Our World in Data presents the data and research to make progress against the world’s largest problems.
This blog post draws on data and research discussed in our entry on Environmental impacts of food production.
In an article published by Hannah Ritchie on Our World in Data, it has been stated that to address global climate change we need to rapidly reduce global greenhouse gas emissions. This often raises debate of where our attention should be: do we focus on energy or food; fossil fuels or meat? But this is a false dichotomy. If we don’t achieve large changes to both, then we stand little chance of coming close to our climate targets. We don’t have the option of neglecting one or the other.
But equally, as we will see in this article, even if we reduce non-food emissions to zero tomorrow, emissions from food production alone could hinder our chances of keeping temperature rise below 1.5°C or 2°C by the end of the century. Ignoring food emissions is also not an option.
In this article, the author take a look at projections of emissions from food over the coming century, and what options we have to reduce them.
One-quarter to one-third of global greenhouse gas emissions come from our food systems. These emissions come from various sources: deforestation and land use change; emissions from fertilizers and manure; methane from cattle; methane from rice production; energy use on the farm; supply chain emissions from food processing, refrigeration; and transport.
In a paper published in Science, Michael Clark and his colleagues looked at how food emissions might evolve over the coming century, and they studied whether these would be compatible with our global climate targets.
Let’s consider the scenario that we continue along a similar pathway to the past: their business-as-usual projection. This assumes that global population increases in line with the UN’s medium fertility scenario; per capita diets change as people around the world get richer (shifting towards more diverse diets with more meat and dairy); crop yields continue to increase in line with historical improvements; and rates of food loss and the emissions intensity of food production remain constant.
In the chart we see estimates of the cumulative emissions from food from 2020 through to 2100 under this scenario. Emissions here are calculated based on a metric called “global warming potential CO2 warming-equivalents (CO2-we)”. This accounts for the range of greenhouse gases, not just CO2 but also others such as methane and nitrous oxide. This is shown in comparison to our total carbon budgets for 1.5°C or 2°C. The budgets are based on the thresholds set in the IPCC’s Special Report on Global Warming of 1.5°C to have a 67% and 50% chance of meeting our 1.5°C and 2°C targets.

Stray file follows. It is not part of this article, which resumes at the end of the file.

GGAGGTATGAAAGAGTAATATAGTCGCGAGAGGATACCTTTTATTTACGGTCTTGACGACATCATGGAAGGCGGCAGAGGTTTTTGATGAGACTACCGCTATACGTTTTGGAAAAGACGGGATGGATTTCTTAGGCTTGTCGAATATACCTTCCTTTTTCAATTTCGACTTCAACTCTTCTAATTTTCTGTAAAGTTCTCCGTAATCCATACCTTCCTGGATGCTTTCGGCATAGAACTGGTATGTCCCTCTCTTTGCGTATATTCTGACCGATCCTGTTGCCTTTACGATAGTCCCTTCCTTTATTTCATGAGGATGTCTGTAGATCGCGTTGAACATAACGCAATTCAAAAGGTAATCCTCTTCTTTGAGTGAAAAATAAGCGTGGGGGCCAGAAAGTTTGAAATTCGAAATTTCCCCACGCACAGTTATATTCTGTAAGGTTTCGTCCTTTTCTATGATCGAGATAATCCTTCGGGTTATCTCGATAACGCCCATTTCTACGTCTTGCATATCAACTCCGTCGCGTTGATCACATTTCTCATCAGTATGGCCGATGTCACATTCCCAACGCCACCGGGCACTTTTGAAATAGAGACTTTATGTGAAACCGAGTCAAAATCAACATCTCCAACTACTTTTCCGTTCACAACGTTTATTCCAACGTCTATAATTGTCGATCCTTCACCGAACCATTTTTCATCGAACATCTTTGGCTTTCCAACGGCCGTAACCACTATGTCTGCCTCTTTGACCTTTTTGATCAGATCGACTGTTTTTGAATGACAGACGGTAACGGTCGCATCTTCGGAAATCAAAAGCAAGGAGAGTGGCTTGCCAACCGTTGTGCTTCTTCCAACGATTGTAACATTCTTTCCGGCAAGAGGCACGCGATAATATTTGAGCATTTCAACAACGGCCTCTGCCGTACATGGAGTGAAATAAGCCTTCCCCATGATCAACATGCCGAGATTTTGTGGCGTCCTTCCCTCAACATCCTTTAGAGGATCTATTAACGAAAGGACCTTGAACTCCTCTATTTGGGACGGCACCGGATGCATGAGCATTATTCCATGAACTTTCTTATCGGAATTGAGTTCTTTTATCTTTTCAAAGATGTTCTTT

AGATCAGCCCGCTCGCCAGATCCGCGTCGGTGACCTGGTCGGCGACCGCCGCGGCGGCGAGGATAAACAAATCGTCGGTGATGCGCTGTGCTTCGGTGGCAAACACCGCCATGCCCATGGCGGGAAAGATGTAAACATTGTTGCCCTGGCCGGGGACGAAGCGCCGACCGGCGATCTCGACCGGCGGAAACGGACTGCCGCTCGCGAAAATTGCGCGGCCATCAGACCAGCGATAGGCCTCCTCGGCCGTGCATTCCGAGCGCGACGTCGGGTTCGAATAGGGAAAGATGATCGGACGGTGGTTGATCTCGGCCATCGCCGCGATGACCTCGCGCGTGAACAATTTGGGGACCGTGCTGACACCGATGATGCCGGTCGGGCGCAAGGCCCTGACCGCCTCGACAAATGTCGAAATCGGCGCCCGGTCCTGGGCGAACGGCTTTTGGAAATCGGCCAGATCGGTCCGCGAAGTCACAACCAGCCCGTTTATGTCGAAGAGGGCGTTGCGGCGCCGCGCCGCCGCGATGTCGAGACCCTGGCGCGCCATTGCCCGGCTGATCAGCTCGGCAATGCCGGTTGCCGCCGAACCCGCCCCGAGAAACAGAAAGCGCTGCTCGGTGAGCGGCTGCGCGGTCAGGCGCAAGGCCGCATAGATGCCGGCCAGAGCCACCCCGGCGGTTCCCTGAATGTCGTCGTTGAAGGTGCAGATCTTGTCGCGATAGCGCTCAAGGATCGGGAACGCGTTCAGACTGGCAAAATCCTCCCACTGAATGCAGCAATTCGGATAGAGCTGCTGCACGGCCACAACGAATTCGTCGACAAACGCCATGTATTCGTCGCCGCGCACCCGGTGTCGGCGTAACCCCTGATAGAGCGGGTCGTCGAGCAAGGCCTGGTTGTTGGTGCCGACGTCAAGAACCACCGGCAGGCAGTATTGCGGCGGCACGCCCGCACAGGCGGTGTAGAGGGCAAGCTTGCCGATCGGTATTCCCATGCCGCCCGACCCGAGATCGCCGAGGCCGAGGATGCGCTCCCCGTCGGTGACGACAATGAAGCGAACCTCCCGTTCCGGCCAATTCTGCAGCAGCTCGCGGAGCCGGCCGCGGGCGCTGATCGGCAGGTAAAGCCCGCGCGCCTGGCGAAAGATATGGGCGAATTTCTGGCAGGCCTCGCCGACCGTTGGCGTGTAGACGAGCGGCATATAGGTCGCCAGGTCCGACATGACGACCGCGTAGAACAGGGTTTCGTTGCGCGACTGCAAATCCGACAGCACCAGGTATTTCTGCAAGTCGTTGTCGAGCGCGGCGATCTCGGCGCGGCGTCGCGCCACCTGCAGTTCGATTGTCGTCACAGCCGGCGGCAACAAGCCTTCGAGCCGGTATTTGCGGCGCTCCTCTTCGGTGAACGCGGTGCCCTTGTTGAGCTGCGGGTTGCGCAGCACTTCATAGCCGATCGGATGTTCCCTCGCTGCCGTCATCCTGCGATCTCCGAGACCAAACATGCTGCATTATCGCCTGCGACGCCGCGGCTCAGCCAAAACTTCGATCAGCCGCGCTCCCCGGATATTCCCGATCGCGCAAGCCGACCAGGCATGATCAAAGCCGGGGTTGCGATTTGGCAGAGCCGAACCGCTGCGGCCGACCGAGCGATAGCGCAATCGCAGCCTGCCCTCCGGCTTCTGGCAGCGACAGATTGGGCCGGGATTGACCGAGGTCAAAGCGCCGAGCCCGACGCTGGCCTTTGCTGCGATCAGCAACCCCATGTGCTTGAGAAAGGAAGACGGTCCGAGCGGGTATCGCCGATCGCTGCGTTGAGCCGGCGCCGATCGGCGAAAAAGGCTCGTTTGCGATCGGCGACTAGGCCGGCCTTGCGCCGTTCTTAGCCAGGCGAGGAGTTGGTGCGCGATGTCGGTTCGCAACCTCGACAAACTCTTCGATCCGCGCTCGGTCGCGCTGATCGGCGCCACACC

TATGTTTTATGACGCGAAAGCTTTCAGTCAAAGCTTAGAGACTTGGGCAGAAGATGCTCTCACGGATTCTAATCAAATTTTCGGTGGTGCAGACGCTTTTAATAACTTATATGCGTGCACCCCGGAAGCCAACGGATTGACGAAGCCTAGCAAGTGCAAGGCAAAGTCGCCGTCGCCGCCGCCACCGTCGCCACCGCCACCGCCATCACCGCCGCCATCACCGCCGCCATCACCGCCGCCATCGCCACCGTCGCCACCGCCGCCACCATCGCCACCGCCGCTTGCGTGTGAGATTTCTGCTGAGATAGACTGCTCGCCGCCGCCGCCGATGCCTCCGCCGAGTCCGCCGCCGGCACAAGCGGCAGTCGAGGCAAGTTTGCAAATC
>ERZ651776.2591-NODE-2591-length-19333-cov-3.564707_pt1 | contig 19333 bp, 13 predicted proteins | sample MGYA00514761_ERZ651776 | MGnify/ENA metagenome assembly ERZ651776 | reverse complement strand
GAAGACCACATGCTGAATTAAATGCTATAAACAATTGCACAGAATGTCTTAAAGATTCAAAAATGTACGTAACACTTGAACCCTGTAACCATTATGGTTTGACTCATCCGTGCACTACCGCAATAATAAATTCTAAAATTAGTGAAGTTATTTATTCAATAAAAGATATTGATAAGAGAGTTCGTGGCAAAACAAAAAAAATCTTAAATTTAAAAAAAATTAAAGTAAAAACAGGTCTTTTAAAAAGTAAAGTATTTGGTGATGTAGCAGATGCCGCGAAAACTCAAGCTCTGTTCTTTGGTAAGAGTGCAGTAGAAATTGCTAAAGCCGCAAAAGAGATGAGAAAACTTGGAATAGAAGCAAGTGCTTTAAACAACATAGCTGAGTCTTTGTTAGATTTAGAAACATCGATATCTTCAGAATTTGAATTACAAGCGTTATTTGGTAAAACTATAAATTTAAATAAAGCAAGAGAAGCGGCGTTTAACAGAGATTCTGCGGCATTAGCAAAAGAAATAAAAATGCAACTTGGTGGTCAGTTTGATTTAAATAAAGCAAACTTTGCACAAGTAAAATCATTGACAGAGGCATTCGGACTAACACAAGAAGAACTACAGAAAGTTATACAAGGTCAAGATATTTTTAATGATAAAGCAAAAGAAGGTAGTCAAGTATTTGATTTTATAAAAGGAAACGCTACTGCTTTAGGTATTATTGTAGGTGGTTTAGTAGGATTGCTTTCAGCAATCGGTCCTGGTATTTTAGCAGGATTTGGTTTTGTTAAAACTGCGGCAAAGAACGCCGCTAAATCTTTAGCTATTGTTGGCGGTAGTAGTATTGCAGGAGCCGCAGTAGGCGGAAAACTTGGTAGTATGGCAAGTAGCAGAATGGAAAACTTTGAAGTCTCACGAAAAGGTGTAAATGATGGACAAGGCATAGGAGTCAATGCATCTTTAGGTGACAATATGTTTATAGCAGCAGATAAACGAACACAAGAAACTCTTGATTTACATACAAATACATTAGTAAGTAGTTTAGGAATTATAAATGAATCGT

In the business-as-usual scenario the authors expect the world to emit around 1356 billion tonnes of CO2-we by 2100. This would take us well beyond the carbon budget for 1.5°C – we would emit two to three times more. Let’s be clear on what this means: if we stopped burning fossil fuels tomorrow and eliminated all other emissions, food production alone would take us past our 1.5°C target by mid-century.
What about 2°C? There we have a bit more room in our budget. But, food emissions would consume nearly all of it. To have a 67% chance of staying below 2°C, we have to keep cumulative emissions below 1405 billion tonnes. After food emissions, there would be only 49 billion tonnes left to share between all non-food sectors. That’s not 49 billion tonnes per year; that’s 49 billion tonnes split over 80 years. This is equal to just over one year of current fossil fuels emissions. If we wanted to meet our target we would have one year to move to a zero-carbon energy system.
If we wanted to give ourselves a bit more room, and hope for a 50% chance of keeping below 2°C, we would have to reduce all non-food emissions to zero within 10 to 12 years.5
Ignoring food emissions is simply not an option if we want to get close to our international climate targets. Even if we stopped burning fossil fuels tomorrow – an impossibility – we would still go well beyond our 1.5°C target, and nearly miss our 2°C one.
How can we reduce greenhouse gas emissions from food production?
Following scenarios has been discussed in the article to reduce the greenhouse gas emissions:
- High Yields
- Halve Food Waste and Losses
- Healthy Calories
- Best Farm Practices
- Plant Rich Diet
To get more information on how 350 PPM Ltd is helping in reducing these emissions, register your interest on My Healthy Kick’s website:
To read the complete article, please click below: